ASIA NEWS NETWORK
WE KNOW ASIA BETTER
FDI rises 24 per cent in Bangladesh despite political instability
Publication Date : 25-06-2014
Inflows of foreign direct investment (FDI) into Bangladesh rose 24 per cent year-on-year to $1.6 billion in 2013 although the country witnessed serious political unrest and an anti-business climate during the period.
FDI inflows increased 13.75 per cent to $1.29 billion in 2012, compared to the previous year, according to United Nations Conference on Trade and Development (UNCTAD).
The telecommunications and banking sectors brought a combined $651 million in FDI last year, while textiles and weaving received $422 million.
The World Investment Report of the UNCTAD, released yesterday, shows Bangladesh is placed as a distant second favoured investment destination in South Asia after India, which got $28 billion or 78 per cent of the total FDI inflows into the region in 2013.
Pakistan stood third in South Asia with $1.3 billion.
The Board of Investment (BoI) of Bangladesh released the UNCTAD report at a press conference at its office in Dhaka. BoI executive chairman SA Samad chaired the event addressed by prime minister's Adviser Towfiq-e-Elahi Chowdhury.
Prof Ismail Hossain who teaches economics at Jahangirnagar University presented a paper on the report highlighting the Bangladesh chapter.
The UN body has been publishing the World Investment Report annually since 1991. The report covers the latest trends in FDI across the world.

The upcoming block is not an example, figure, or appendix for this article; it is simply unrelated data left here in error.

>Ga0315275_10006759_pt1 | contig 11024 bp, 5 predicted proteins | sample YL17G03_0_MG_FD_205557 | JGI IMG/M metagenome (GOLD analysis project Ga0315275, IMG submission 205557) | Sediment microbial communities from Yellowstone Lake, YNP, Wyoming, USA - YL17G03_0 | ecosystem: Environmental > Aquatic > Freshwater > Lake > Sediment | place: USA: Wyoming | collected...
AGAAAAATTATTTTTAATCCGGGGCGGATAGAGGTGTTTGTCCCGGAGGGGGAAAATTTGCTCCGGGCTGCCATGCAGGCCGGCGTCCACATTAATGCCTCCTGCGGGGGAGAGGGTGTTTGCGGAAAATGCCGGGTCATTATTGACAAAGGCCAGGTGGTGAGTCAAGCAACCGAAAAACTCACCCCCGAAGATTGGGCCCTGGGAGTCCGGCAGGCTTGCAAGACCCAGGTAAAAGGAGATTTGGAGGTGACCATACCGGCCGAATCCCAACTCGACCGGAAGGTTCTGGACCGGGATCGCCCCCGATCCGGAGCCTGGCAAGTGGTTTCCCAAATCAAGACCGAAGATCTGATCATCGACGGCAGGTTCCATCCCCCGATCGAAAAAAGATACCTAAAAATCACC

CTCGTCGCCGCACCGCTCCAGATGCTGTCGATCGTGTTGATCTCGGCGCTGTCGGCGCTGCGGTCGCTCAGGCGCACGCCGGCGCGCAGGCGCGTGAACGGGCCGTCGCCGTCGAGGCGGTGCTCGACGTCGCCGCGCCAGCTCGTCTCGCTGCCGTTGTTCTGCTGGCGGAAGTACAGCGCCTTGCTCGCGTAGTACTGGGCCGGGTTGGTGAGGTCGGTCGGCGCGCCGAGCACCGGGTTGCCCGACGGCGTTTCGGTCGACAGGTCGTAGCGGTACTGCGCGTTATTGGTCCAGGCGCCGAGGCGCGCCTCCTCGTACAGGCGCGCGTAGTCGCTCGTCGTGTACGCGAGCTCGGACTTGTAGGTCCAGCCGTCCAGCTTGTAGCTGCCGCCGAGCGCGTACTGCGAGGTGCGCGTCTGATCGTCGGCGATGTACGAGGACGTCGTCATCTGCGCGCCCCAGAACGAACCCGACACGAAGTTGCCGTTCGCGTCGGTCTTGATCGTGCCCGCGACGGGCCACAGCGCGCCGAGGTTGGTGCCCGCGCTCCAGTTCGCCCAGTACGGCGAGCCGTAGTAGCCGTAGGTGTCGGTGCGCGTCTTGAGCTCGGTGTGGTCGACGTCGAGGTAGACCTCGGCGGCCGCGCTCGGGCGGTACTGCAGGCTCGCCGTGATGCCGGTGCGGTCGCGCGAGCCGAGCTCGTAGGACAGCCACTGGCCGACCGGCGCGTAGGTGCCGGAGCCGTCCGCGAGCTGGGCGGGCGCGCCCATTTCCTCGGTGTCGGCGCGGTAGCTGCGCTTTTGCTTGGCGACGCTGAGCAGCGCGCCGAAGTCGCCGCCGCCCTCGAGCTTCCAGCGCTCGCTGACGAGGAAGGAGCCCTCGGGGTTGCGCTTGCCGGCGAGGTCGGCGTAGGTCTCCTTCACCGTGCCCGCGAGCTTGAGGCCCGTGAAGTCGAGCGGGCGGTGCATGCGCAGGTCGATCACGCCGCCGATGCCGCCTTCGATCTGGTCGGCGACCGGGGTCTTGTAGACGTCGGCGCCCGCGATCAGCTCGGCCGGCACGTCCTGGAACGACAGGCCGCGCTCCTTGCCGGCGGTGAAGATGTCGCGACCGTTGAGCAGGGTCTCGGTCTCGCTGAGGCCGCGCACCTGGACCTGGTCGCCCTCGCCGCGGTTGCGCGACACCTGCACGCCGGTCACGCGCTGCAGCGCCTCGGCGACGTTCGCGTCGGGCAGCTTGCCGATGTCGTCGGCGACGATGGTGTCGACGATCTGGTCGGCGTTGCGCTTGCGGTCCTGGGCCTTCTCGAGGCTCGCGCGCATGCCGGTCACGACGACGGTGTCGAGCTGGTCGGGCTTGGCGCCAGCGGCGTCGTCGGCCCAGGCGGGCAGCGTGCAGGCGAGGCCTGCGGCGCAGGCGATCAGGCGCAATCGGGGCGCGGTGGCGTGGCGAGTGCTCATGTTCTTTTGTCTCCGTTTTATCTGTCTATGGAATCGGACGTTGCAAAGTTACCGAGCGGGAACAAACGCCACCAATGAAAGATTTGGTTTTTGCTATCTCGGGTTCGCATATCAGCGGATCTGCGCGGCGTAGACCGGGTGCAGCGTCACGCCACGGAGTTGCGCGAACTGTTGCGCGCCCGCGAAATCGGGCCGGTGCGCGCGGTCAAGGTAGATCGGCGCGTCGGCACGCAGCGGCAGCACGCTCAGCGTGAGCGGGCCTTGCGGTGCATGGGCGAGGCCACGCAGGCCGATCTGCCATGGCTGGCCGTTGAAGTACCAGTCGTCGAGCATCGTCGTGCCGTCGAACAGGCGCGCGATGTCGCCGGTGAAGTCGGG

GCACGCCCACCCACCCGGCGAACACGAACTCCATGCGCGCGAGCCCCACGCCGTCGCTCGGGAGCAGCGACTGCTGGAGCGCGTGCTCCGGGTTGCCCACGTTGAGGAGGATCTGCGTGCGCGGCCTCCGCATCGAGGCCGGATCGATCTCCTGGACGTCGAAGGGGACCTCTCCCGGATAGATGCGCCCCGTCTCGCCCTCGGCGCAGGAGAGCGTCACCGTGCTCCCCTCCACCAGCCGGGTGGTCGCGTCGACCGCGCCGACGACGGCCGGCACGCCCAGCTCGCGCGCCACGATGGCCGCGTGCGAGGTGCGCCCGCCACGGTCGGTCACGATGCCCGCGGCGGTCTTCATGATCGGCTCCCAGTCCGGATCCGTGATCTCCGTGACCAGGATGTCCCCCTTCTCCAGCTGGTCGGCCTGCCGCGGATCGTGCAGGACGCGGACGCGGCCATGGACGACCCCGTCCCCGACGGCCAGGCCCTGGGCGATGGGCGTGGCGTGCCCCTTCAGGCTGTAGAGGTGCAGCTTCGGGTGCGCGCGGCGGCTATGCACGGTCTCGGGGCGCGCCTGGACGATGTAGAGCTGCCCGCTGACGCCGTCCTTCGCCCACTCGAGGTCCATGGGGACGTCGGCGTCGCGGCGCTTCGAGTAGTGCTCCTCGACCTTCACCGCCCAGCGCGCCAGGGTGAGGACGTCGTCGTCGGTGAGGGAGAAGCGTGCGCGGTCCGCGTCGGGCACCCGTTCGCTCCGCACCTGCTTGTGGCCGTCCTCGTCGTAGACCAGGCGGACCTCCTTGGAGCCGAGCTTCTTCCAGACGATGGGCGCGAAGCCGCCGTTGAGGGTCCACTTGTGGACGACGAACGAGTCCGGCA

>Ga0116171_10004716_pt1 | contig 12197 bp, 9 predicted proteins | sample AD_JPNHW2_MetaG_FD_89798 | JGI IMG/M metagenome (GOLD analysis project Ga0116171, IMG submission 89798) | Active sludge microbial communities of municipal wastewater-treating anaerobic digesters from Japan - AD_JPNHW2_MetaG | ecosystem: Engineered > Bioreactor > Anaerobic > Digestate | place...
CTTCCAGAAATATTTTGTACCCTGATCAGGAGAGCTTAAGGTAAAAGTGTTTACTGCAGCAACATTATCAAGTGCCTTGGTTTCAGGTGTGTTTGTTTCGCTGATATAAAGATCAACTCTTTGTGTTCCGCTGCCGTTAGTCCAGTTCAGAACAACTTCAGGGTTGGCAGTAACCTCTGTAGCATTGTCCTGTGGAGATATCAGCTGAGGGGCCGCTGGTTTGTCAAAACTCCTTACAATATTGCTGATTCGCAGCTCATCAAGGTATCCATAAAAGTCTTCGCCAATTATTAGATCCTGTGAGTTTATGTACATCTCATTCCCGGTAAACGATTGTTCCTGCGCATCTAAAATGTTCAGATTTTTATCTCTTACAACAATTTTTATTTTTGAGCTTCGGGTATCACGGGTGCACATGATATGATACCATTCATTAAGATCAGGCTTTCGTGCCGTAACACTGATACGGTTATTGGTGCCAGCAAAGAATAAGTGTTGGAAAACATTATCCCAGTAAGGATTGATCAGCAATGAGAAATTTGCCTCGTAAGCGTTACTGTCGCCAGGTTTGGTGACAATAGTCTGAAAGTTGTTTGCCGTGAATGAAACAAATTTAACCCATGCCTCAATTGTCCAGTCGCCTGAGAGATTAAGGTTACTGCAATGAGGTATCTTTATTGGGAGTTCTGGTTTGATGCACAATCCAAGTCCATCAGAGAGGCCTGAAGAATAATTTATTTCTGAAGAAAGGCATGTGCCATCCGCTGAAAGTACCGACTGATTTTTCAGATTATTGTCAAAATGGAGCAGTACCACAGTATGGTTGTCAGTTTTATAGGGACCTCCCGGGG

Global FDI grew 9 per cent to $1.45 trillion in 2013 and could rise to $1.6 trillion this year, the report said. FDI inflows into developing economies reached a new high at $778 billion or 54 per cent of the total FDI last year. Transition economies got $108 billion.
Of the $1.6 billion FDI that Bangladesh received last year, $541 million came as equity (direct investment in Bangladesh), $361 million as intra-company loans (debt transactions between parent enterprises and affiliates) and $697 million were reinvested earnings (investors' share of profits not distributed as profits).
Of the FDI inflows into different sectors last year, telecommunications got $324 million, mainly for the payments of 3G licence fees and network expansion of the mobile phone operators.
The banking sector, especially the foreign banks, got $327 million to meet their statutory capital requirements under Basel II obligations.
Textile and weaving got $422 million, power, gas and petroleum $99 million, food products $40 million, agriculture and fishing $31 million and others $356 million.
“We are getting a lot of queries from foreign investors. Many delegates are also visiting Bangladesh to explore investment opportunities here,” said Samad of the BoI.
Samad said he sees no reasons for a decline in FDI this year although the banking and telecommunication sectors may not get any amount.
The BoI boss said the government is looking to some other options and forming an economic zones authority and a public-private partnership cell to attract FDI.
Besides the infrastructure constraints, Samad blamed high bank interest rates and an inefficient tax regime for the stagnation in domestic investment, which acts as a catalyst to boost FDI.
“The rise in FDI in 2013 proves that foreigners have faith in Bangladesh,” said Towfiq-e-Elahi Chowdhury.
He said Bangladesh has recently allowed Taiwan to open a commercial office in Dhaka to help them explore business and investment opportunities here.
On energy crisis, Chowdhury said the government is working to explore alternative sources of natural gas. As part of the move, he said, the government will take a decision in a day or two on the import of liquefied natural gas.